Hotline, Summer 2001
by Walter Goldburg, GASP President
This article was written by GASP’s President, Walter Goldburg and printed in the Pittsburgh Post-Gazette on May 1, 2001.
Beyond a doubt, our skies look clearer than they used to. But there is plenty of pollution left. If you don’t believe it, ask an asthma sufferer, or run a clean cloth across that table on your back porch.
The fact is, air quality is a problem that Pittsburgh knows how to fix — or used to. Back in the 1940s, when it was evident that air quality would eventually threaten Pittsburgh’s economic survival, local government worked hard to enact stringent air pollution laws and appointed the Allegheny County Health Department to administer them. These laws, ahead of national air quality standards by more than 20 years, made us internationally famous for smoke and odor control. When heavy industry ruled the roost around here, an argument could be made that excellent air quality was a luxury we couldn’t afford — but not any more. As we struggle to compete with other cities, environmental quality becomes critical for attracting and retaining the talent we need to drive our economic engine.
What has gone wrong? This county has the necessary air quality laws, but the ability to enforce them seems to have diminished. Take, for example, LTV’s old Hazelwood coke plant. It polluted the air so badly between 1996 and 1998 that the U.S. Environmental Protection Agency filed a notice of violation of emission standards in 1997 and the U.S. Justice Department filed suit in 1998.
The LTV plant is gone, but Shenango’s Neville Island coke plant remains. For more than a decade, it has operated in violation of the county’s rules. For 1,250 days between August 1993 and April 1999, the plant performed so badly that its violations triggered a federal suit. Meanwhile, the pollution continues, as nearby residents loudly attest. Neither situation would have reached federal court if the violations had been stopped early at the local level.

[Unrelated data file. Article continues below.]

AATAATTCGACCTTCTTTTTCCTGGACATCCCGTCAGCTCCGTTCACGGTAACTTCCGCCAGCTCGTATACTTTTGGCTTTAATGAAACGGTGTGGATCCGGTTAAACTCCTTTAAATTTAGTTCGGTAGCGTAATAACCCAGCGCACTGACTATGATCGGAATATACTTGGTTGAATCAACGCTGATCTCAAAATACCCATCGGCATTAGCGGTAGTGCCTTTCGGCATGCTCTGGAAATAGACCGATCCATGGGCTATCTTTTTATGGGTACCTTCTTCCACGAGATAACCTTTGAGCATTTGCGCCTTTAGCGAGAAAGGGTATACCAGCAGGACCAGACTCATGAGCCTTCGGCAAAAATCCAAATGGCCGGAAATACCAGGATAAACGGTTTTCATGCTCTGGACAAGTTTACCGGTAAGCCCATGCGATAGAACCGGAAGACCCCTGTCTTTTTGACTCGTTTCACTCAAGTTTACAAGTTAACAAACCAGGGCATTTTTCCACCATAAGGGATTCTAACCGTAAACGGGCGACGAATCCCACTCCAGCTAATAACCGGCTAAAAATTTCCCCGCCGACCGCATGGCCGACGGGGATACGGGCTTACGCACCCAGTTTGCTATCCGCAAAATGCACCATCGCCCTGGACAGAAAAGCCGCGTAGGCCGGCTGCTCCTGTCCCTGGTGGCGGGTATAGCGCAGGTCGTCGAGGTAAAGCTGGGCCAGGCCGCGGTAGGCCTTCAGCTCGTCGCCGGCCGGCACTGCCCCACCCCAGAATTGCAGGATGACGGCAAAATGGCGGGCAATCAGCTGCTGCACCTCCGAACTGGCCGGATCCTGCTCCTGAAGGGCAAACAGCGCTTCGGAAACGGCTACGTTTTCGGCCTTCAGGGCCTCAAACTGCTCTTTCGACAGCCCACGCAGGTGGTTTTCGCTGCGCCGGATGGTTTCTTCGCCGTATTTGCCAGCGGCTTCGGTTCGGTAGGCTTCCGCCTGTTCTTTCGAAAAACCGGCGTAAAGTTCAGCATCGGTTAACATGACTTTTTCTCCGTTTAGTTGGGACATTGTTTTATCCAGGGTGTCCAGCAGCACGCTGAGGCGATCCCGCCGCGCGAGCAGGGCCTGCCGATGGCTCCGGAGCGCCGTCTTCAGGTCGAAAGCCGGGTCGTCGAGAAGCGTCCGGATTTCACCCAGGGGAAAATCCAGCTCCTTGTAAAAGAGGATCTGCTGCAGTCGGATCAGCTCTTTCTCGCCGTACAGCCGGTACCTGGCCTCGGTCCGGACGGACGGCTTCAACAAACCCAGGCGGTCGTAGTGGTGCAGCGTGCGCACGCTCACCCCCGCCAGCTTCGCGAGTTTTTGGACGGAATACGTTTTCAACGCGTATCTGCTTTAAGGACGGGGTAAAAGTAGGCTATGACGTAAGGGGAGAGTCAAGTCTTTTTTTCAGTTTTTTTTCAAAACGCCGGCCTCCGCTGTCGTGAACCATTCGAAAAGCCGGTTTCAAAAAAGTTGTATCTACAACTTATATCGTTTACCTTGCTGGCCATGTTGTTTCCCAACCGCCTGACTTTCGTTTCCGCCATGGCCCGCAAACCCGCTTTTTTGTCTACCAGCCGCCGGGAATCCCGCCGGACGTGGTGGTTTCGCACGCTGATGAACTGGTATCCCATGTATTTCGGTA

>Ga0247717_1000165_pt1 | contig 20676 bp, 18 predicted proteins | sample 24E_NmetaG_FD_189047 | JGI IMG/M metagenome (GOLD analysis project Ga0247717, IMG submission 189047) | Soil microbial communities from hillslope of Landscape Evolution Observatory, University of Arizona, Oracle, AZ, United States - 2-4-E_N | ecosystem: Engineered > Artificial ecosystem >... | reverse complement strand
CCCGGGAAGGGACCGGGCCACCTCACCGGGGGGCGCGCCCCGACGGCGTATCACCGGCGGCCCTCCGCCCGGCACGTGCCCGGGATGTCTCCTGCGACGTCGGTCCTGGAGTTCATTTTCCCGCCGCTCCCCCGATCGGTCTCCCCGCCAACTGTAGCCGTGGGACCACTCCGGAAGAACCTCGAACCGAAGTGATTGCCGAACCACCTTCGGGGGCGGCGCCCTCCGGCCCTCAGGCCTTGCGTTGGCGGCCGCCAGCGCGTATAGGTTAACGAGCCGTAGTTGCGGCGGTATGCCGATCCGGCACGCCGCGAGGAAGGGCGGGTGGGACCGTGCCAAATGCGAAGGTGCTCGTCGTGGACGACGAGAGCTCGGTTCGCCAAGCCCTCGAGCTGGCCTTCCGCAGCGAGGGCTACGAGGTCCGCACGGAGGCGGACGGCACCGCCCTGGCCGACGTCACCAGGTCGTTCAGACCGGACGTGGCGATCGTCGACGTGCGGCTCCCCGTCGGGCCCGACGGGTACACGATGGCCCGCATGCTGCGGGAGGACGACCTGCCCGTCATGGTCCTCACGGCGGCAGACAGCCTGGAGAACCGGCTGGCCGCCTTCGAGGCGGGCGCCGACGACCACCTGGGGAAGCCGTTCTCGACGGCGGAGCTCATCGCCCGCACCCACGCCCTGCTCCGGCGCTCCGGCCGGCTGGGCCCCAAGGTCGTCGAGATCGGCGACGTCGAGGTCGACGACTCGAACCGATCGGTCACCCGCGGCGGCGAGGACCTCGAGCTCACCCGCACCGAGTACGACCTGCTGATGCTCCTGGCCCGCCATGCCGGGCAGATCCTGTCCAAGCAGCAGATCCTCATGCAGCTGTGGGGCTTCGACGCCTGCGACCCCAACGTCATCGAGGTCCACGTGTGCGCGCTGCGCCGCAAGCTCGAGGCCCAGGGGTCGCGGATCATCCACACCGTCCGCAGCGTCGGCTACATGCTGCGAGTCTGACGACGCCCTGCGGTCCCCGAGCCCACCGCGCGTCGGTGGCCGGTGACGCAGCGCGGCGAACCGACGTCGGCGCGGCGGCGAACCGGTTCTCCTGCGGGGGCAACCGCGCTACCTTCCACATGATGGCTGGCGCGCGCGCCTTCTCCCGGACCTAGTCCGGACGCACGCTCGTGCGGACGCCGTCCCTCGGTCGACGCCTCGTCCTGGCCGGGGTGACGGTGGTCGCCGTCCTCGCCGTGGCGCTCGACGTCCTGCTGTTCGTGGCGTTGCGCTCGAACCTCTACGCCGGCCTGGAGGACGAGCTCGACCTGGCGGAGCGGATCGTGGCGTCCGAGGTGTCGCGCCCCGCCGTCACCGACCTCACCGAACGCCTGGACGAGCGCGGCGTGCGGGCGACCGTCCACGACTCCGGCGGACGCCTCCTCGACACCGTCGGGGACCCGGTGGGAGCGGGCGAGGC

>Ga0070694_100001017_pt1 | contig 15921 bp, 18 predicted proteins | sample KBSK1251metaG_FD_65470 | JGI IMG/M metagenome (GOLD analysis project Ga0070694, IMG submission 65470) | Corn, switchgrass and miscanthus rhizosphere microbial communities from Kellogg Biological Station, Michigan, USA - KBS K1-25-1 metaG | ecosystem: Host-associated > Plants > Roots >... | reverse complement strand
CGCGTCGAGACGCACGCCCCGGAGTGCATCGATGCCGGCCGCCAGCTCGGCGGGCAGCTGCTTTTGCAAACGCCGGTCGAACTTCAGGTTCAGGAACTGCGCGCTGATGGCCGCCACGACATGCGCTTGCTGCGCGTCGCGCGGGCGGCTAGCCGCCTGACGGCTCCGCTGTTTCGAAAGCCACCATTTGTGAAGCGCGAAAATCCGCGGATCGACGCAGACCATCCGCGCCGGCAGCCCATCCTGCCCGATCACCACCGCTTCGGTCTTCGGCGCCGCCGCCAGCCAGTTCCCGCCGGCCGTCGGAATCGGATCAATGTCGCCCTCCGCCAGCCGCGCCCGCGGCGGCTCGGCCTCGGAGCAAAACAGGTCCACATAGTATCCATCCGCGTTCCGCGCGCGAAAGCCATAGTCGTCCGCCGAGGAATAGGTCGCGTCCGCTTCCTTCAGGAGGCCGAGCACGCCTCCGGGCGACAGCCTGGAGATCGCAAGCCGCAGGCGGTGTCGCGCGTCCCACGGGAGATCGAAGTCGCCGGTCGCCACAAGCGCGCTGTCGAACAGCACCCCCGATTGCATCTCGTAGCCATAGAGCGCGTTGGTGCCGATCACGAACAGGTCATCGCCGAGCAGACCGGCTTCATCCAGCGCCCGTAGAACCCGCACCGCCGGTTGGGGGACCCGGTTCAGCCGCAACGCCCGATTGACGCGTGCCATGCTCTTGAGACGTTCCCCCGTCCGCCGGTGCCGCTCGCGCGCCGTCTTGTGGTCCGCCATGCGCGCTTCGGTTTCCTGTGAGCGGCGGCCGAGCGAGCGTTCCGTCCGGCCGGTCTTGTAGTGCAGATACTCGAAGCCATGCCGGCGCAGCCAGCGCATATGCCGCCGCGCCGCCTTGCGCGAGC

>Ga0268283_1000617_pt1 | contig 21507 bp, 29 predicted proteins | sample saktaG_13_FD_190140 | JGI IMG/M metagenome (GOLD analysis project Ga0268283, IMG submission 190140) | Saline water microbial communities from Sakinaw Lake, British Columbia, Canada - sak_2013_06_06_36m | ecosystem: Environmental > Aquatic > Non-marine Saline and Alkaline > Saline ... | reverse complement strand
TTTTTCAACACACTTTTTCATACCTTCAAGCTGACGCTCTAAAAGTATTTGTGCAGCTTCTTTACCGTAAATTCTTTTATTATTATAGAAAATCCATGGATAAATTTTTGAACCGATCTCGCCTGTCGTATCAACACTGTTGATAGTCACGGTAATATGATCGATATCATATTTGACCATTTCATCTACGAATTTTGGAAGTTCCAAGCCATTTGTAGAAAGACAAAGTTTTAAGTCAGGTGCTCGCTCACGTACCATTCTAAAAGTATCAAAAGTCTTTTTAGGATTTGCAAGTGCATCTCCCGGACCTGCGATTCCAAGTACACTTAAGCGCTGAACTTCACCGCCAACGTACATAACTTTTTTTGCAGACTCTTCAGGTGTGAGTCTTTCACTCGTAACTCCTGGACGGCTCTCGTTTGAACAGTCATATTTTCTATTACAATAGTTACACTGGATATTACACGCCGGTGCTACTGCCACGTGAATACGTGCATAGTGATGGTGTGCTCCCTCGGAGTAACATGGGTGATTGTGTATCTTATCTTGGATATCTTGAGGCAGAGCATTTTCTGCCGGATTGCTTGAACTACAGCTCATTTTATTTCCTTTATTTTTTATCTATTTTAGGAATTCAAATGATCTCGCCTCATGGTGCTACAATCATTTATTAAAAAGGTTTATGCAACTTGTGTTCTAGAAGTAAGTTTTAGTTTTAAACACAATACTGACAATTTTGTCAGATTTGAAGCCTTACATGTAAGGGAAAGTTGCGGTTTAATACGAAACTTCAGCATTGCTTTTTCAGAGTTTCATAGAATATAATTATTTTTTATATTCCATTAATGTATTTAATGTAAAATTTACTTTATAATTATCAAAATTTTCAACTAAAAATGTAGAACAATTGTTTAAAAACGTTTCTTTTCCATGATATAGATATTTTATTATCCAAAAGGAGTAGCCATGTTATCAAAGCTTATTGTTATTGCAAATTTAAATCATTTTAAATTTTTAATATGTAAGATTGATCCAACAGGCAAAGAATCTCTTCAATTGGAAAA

Effective enforcement obviously must rest on adequate air quality monitoring and frequent plant inspections. Alas, both are on the decline.
The county recently announced that it must shrink its monitoring program for lack of personnel.
For uncooperative polluters, the county must ultimately fall back on legal enforcement, and we previously had the staff to do the job. At present, the Health Department has no lawyers specializing in air pollution laws. As a result, the county must rely on legal talent from the EPA, whose concerns do not always coincide with ours. For example, federal laws are silent on the matter of odor problems, while the county forbids a plant from sending foul odors beyond its gates. Over the decades, it is plant odors that generate the greatest number of public complaints.
At an earlier time, when the county had a nationally recognized legal staff, coke plant air pollution violations generated penalties that were imposed quarterly. In the past year no county enforcement actions were taken. GASP’s letters about this bring no response.
Late last year the transition team for county Chief Executive Jim Roddey suggested that part of the Allegheny County Health Department’s air quality responsibility be handed over to the state Department of Environmental Protection. GASP believes that the county’s health and economic interests are served best by the existence of local regulations and a county agency that is tuned to our local pollution problems. The director of the Board of Health agrees with us on this.
Philadelphia likewise favors local control, presumably for the same reasons that the county chose this regulatory route. Missing is cooperation between state and county. Instead we hear sniping criticism of one agency by the other. If the county cannot afford adequate legal and technical staff, the state should offer assistance. For example, the state’s Department of Environmental Protection on Herrs Island has two lawyers trained to deal with air pollution issues. Why can’t their help be enlisted here?
One hundred years ago, dirty air went with good jobs. But now the table has turned. In the next 10 to 50 years, businesses and talent will choose to locate where the quality of life is good and the air is clean. What can be done? We have a local agency that knows our region intimately. It works sensitively to balance our economic and public health needs and it brings in almost as much income as it needs to operate.
We know we have air quality problems, but we also have the technical know-how to solve them. What’s missing is the resolve to do so.